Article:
I'm trying to understand an 'approximate derivation' of the flow rate of gas down a pipe at low pressure from my book (an example problem). It uses the result that the flux of a gas is given by $\displaystyle{F=\frac{n\langle v \rangle}{4}}$ where $n$ is the number density of the gas and $\langle v \rangle$ is the mean speed of the gas molecules. The idea is that because the pressure is low, we can treat this using effusion (mean free path is much less than the diameter).

I'll write down the first section, which I can't understand the logic behind.

Problem: Estimate the mass flow rate of gas down a long pipe of length $L$ and diameter $D$ at very low pressures in terms of the difference in pressures ($P_1-P_2$) between the two ends of the pipe.

Solution: This type if flow is known as Knudsen flow. At very low pressures, molecules collide with the walls of the tube much more often than they do with each other. Let us define a coordinate $x$, which measures the distance along the pipe. The net flux $F(x)$ of molecules flowing down the pipe at position $x$ can be estimated by subtracting the molecules effusing down the pipe since their last collision (roughly a distance $D$ upstream) from the molecules effusing up the pipe since their last collision (roughly a distance $D$ downstream). Thus

$$\displaystyle{F(x)=\langle v \rangle\frac{[n(x-D)-n(x+D)]}{4}}$$ where $n(x)$ is the number density of molecules at position $x$.

So I don't really understand why we may estimate the flux at $x$ via subtracting the flux at $x+D$ from the flux at $x-D$.

Later it states that in the steady state, $F(x$) is the same all along the tube, which I understand, but then how does this fit in with the above, where if this was the case, we could get $F(x)=0$ because it is the flux at $x+D$ minus the flux at $x-D$ which should be equal.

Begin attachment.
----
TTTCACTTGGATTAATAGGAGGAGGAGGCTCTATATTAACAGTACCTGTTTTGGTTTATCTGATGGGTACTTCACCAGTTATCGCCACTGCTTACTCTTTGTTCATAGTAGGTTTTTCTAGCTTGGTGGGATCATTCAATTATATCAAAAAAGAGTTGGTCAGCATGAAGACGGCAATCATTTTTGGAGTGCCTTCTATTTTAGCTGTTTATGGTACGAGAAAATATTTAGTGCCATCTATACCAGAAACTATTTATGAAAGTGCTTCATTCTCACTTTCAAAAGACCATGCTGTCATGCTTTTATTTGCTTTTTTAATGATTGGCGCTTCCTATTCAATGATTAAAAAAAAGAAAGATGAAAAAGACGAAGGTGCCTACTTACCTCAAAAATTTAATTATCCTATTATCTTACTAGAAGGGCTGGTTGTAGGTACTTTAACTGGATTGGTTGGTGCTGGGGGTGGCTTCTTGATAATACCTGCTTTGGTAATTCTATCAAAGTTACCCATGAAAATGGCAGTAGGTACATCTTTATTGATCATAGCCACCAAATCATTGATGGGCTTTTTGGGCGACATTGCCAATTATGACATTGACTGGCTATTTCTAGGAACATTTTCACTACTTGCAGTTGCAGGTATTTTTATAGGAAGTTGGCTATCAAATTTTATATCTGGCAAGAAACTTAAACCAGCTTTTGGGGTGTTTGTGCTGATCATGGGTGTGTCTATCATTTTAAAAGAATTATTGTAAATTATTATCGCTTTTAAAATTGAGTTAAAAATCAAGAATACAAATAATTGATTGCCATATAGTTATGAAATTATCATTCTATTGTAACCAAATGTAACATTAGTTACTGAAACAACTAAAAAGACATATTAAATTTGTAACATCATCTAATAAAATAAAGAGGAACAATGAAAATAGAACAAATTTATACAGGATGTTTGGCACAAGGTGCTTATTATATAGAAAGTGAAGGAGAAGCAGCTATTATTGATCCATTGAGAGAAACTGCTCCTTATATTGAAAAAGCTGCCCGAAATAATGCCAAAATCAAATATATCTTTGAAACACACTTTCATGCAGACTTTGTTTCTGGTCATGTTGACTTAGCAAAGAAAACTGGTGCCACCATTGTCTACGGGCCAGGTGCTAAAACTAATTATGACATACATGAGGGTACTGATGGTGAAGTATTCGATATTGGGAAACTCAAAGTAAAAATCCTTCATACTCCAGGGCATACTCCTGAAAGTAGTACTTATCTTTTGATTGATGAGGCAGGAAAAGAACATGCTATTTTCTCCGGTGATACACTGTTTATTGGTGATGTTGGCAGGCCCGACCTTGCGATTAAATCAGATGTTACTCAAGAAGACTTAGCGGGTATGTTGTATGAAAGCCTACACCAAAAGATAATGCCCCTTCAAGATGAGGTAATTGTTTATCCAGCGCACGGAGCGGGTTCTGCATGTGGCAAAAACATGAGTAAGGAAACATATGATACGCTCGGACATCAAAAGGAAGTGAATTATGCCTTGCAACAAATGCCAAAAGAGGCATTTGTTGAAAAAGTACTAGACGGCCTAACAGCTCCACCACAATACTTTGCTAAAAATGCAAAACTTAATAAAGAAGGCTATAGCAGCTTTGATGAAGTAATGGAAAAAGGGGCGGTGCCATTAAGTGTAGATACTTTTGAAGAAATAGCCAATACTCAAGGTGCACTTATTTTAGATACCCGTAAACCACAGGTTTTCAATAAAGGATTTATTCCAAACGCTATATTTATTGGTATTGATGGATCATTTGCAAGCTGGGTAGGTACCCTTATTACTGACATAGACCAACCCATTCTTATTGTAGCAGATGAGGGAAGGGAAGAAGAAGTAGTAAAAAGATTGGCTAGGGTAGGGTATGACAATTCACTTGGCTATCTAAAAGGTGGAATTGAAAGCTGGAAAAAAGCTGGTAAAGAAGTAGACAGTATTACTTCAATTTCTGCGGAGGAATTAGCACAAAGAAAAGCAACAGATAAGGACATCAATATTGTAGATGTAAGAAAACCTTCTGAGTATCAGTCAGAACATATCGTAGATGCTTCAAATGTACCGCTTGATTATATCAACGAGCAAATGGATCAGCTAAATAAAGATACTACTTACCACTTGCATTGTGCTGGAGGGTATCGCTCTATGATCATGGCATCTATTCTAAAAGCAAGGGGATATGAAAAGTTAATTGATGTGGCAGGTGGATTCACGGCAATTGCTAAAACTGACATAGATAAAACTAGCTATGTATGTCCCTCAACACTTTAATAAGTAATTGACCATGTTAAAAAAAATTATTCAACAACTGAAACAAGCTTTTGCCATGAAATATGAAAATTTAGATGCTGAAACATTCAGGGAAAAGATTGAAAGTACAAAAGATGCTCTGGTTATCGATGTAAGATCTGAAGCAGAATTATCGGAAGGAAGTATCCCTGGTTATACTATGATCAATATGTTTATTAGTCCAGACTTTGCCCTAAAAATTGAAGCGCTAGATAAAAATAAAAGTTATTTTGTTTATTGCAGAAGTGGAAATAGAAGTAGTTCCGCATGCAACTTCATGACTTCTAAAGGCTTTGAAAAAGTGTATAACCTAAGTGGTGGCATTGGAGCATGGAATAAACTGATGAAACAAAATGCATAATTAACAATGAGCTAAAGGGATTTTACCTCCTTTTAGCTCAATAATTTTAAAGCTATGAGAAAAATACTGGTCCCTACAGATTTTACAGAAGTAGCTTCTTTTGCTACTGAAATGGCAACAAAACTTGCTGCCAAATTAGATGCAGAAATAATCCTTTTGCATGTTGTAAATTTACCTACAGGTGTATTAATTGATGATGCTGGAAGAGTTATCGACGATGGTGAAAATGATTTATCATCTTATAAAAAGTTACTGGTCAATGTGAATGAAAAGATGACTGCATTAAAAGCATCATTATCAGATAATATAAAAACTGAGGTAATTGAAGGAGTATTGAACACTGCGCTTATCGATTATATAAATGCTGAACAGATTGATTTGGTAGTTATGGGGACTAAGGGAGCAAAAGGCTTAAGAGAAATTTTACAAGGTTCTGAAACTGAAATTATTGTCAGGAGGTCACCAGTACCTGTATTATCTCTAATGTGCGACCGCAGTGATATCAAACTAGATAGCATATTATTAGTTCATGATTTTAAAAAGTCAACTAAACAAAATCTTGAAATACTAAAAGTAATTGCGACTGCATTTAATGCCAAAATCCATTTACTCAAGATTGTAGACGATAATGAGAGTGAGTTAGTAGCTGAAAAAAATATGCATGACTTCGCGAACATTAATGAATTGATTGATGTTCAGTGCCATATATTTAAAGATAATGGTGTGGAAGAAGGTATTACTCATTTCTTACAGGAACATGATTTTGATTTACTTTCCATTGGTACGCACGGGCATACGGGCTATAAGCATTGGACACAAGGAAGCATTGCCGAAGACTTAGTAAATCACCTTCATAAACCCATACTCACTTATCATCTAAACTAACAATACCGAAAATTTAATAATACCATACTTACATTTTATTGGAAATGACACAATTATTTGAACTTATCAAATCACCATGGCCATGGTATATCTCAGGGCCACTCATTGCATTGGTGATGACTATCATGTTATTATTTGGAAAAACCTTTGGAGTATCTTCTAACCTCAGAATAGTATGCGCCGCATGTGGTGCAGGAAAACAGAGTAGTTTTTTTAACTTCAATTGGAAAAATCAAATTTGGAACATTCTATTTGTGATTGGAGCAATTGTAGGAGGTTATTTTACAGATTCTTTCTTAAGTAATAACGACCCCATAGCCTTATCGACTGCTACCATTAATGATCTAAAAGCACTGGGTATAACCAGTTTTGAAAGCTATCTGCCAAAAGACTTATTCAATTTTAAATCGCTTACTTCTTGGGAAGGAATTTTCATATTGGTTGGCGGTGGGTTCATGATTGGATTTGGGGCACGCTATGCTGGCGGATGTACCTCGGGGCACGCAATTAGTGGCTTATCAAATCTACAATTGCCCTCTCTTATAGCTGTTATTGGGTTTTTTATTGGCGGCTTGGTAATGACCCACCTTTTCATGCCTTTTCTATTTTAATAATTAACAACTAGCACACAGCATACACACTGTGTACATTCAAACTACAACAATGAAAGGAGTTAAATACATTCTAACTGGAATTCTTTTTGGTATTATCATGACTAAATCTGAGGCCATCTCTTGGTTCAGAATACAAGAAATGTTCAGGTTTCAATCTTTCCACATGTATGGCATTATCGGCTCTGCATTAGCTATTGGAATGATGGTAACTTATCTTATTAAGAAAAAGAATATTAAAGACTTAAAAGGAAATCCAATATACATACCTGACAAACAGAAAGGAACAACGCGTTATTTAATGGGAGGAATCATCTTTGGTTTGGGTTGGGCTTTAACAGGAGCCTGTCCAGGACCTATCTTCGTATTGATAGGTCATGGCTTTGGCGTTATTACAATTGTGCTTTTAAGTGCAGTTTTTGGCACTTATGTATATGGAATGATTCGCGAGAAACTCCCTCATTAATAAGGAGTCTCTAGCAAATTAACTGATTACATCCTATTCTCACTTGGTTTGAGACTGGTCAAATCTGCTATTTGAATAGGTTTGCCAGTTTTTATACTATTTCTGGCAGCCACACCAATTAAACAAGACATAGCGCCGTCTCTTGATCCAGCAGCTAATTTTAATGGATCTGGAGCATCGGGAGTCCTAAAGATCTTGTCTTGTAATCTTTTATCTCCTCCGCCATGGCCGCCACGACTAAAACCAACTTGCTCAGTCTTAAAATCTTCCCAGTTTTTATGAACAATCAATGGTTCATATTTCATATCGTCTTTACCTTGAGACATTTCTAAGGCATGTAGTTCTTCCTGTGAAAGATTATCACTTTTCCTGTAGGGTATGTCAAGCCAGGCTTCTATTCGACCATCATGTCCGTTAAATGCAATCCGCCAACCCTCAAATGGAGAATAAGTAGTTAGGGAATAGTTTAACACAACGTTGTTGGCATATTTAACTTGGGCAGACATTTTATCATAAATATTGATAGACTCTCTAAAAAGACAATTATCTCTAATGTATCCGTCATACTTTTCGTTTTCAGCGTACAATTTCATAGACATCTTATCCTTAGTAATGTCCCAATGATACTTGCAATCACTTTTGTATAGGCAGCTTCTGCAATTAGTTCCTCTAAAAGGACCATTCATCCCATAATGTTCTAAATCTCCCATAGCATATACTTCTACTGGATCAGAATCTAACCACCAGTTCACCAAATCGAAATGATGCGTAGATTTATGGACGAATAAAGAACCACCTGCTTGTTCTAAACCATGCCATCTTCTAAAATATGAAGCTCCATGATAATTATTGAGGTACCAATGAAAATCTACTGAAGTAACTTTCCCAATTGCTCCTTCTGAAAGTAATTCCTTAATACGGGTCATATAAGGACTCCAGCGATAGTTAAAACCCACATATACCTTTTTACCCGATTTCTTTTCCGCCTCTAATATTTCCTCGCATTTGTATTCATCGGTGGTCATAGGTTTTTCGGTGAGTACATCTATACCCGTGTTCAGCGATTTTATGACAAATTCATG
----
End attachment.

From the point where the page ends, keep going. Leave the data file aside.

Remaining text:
Thanks for any help in advance...


1 Answer 1


The density of the gas changes along the length of the pipe - at higher pressures we think of this as the pressure drop along the pipe, and if temperature is constant this means that a drop in pressure is equivalent to a drop in density. That is why $F(x)$ is not zero. (Note - in your last paragraph you stated that the flux is the same everywhere; that's true, but it does not mean that the number density needs to be the same everywhere. It's OK to have a gradient in density.)

At any point, particles can hit the wall, and when they do, they will scatter in a random direction - some forward, some backward (equal amounts of each since they don't notice the pressure differential at the time of collision - remember this is low pressure, so long mean free path). Looking ahead in the pipe (dowstream of the observer), we can see particles "scattering back upstream"; from behind us (upstream of the observer), particles are scattering downstream. The net flux is the difference between particles flowing downstream and upstream. This is expressed by the equation given:

$$F(x) = <v> (n(x-D) - n(x+D))$$

Note that the use of the distance $x-D$ is not explained very rigorously - simply "roughly how far away the last interaction occurred". You really need to do an integral to convince yourself this is the right distance - but I don't believe that's what you were asking for, right?

  • $\begingroup$ My problem is that if we have say a gas in a container, then the flux through a small hole is simply n< v >/4 where n is the number density in the container. So here, why can we not just say the flux down the pipe is F(x)=n(x)< v >/4 (you forgot to divide by 4 on your F(x) by the way)? Also, if only half move upstream, and half downstream, why do you not need to divide each number density by 2? $\endgroup$
    – Watw
    Commented Dec 27, 2014 at 12:35
  • $\begingroup$ Also since number density changes, shouldn't $\left< v \right>$ increase downstream of the pipe to maintain constant flux? $\endgroup$
    – Deep
    Commented Aug 13, 2016 at 7:24
  • $\begingroup$ @Zero yes, but given the other approximations made in the "derivation" (which is explicitly called "approximate")I think that is probably a second order effect. $\endgroup$
    – Floris
    Commented Aug 13, 2016 at 13:21

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